“It’s not just something that’s done at the gym, but it’s a lifestyle change,” he said of Snap. “We focus on not only the physical but also the mental and emotional aspects of everyday life, to make sure we are able to achieve long-term success.”

He says Snap gyms have a family feel and a personal touch.

The gyms are open 24 hours a day, seven days a week, with monitored access for safety. Snap has more than 1,500 locations nationwide.

The fitness centers offer cardio, personal training, weight-loss programs, a health center, strength training and Olympic lifting. An online web page for members offers nutrition counseling and an online training center.

“Our members are our greatest assets,” Nielsen added. “We do all we can to make sure they have not only the best facility and equipment, but a wonderful experience.”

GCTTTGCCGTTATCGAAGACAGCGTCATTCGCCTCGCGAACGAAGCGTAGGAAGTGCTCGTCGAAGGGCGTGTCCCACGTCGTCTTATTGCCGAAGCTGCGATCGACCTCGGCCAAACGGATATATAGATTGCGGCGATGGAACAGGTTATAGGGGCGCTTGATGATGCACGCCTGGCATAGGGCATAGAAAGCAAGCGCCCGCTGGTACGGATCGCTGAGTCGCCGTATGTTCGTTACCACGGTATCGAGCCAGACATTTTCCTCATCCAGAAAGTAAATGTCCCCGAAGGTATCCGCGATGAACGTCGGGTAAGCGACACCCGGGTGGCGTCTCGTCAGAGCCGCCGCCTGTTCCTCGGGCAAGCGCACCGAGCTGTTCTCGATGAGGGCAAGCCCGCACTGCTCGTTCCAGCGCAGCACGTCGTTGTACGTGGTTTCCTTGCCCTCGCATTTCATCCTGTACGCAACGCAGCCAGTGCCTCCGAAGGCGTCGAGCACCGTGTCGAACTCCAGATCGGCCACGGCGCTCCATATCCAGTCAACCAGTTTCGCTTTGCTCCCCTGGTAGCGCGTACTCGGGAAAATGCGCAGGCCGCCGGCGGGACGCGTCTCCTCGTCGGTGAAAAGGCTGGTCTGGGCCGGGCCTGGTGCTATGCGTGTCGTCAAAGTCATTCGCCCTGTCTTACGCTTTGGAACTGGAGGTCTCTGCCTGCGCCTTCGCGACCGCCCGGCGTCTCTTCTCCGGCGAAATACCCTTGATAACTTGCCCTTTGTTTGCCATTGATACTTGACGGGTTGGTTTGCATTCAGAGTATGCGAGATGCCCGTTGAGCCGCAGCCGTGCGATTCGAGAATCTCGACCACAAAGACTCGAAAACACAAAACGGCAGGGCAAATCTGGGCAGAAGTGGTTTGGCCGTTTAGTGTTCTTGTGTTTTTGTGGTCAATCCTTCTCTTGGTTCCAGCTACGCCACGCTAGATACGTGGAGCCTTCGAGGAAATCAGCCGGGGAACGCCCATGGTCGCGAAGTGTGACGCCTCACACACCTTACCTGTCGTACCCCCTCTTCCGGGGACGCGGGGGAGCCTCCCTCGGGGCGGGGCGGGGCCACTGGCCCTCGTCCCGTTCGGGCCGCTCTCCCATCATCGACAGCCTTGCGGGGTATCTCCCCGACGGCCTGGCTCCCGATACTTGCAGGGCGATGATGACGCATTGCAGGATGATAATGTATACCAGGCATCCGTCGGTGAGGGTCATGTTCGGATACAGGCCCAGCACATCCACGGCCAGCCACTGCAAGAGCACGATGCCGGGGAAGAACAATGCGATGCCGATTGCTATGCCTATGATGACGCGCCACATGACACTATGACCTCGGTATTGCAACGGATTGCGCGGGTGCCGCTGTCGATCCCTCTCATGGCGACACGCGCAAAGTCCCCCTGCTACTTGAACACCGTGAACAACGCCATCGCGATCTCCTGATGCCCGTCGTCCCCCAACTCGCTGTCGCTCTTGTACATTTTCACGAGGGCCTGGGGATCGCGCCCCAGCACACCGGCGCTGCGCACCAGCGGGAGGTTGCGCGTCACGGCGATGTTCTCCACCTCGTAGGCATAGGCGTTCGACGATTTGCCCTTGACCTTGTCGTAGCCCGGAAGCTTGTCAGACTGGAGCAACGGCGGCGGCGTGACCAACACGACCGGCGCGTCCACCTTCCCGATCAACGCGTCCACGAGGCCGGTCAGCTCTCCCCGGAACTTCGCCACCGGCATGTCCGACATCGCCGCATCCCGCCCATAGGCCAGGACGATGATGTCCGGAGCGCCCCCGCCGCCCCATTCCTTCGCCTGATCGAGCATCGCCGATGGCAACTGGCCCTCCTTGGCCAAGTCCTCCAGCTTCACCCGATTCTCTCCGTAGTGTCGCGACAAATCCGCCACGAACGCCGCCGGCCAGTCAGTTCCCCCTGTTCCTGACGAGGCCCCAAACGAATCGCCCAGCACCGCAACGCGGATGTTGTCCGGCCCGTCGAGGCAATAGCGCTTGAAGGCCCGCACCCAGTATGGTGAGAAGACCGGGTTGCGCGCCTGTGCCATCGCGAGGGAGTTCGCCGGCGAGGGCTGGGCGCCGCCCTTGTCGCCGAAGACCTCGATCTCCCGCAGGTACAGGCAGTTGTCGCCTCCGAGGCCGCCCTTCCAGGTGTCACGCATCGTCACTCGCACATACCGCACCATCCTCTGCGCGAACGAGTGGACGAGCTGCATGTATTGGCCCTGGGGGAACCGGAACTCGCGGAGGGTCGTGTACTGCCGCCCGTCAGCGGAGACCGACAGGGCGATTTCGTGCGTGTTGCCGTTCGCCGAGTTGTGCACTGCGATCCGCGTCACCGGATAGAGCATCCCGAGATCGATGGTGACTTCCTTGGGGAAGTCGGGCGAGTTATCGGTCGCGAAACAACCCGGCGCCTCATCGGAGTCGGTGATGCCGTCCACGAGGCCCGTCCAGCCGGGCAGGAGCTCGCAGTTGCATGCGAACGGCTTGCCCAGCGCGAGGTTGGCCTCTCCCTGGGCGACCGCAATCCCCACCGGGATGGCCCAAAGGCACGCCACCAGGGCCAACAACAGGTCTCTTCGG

Snap Fitness


Milwaukie: 4200 SE King Rd.


Oregon City: 19703 S. Hwy. 213, Ste. 170


Canby: 1109 SW 1st Ave.


Brought to you by John Sciarra - Bernard's Garage - AUTOMOTIVE INSIDER -

BERNARD'S GARAGE - John SciarraAfter nearly 100 years of providing excellent full-service automotive repair and maintenance, Bernard’s Garage is a classic Milwaukie institution trusted by generations of customers.

Founded in 1925, old timers and area residents still remember Joe Bernard Sr., who would design and build custom car parts when his customers’ vehicles needed it. Joe Bernard Jr., a former Milwaukie mayor, helped modernize Bernard’s and continued his father’s tradition of excellent customer service.

The current owner, Jim Bernard, another Milwaukie mayor and current Clackamas County commissioner, has computerized Bernard’s—turning his father’s mechanics into today’s technicians.